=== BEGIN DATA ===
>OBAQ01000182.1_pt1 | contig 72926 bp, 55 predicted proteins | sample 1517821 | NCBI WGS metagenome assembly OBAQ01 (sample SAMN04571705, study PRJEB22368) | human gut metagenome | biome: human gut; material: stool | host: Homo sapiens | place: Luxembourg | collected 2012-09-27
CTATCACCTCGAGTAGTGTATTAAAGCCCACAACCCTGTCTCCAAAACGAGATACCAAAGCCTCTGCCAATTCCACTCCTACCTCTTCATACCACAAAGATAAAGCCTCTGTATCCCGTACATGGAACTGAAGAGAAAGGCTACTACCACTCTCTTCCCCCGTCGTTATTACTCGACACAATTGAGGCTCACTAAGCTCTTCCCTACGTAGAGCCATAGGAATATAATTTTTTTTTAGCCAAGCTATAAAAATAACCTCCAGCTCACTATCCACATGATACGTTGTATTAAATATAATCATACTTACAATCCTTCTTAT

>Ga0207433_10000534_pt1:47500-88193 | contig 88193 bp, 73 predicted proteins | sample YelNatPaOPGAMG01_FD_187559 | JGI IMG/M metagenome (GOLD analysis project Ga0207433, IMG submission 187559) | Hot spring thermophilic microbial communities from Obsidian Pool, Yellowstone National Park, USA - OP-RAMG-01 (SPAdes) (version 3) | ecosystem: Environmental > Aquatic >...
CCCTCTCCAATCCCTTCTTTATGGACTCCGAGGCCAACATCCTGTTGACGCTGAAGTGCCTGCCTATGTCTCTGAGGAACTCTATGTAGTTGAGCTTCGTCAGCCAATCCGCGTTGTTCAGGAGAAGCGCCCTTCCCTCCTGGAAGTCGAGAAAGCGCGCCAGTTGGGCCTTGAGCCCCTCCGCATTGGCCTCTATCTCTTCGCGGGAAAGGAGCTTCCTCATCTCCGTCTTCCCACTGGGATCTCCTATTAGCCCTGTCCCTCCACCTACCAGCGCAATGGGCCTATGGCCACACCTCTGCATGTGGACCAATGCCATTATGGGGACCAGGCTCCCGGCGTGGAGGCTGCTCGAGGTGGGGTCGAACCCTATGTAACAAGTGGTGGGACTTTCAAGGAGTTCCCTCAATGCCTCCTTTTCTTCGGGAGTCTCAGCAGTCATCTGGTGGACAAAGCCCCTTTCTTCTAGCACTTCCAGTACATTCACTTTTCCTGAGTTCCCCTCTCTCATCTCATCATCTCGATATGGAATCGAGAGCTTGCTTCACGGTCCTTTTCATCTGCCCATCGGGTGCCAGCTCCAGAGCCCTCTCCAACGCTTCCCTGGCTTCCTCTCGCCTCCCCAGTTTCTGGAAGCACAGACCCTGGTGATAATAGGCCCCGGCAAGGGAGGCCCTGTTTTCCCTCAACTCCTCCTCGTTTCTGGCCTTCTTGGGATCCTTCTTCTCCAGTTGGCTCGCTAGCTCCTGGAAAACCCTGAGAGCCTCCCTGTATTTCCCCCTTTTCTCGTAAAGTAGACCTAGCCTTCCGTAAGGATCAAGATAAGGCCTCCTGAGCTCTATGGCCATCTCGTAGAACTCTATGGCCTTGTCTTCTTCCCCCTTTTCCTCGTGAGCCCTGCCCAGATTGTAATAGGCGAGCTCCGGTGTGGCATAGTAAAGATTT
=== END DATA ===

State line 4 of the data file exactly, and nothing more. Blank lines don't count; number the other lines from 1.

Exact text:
CCCTCTCCAATCCCTTCTTTATGGACTCCGAGGCCAACATCCTGTTGACGCTGAAGTGCCTGCCTATGTCTCTGAGGAACTCTATGTAGTTGAGCTTCGTCAGCCAATCCGCGTTGTTCAGGAGAAGCGCCCTTCCCTCCTGGAAGTCGAGAAAGCGCGCCAGTTGGGCCTTGAGCCCCTCCGCATTGGCCTCTATCTCTTCGCGGGAAAGGAGCTTCCTCATCTCCGTCTTCCCACTGGGATCTCCTATTAGCCCTGTCCCTCCACCTACCAGCGCAATGGGCCTATGGCCACACCTCTGCATGTGGACCAATGCCATTATGGGGACCAGGCTCCCGGCGTGGAGGCTGCTCGAGGTGGGGTCGAACCCTATGTAACAAGTGGTGGGACTTTCAAGGAGTTCCCTCAATGCCTCCTTTTCTTCGGGAGTCTCAGCAGTCATCTGGTGGACAAAGCCCCTTTCTTCTAGCACTTCCAGTACATTCACTTTTCCTGAGTTCCCCTCTCTCATCTCATCATCTCGATATGGAATCGAGAGCTTGCTTCACGGTCCTTTTCATCTGCCCATCGGGTGCCAGCTCCAGAGCCCTCTCCAACGCTTCCCTGGCTTCCTCTCGCCTCCCCAGTTTCTGGAAGCACAGACCCTGGTGATAATAGGCCCCGGCAAGGGAGGCCCTGTTTTCCCTCAACTCCTCCTCGTTTCTGGCCTTCTTGGGATCCTTCTTCTCCAGTTGGCTCGCTAGCTCCTGGAAAACCCTGAGAGCCTCCCTGTATTTCCCCCTTTTCTCGTAAAGTAGACCTAGCCTTCCGTAAGGATCAAGATAAGGCCTCCTGAGCTCTATGGCCATCTCGTAGAACTCTATGGCCTTGTCTTCTTCCCCCTTTTCCTCGTGAGCCCTGCCCAGATTGTAATAGGCGAGCTCCGGTGTGGCATAGTAAAGATTT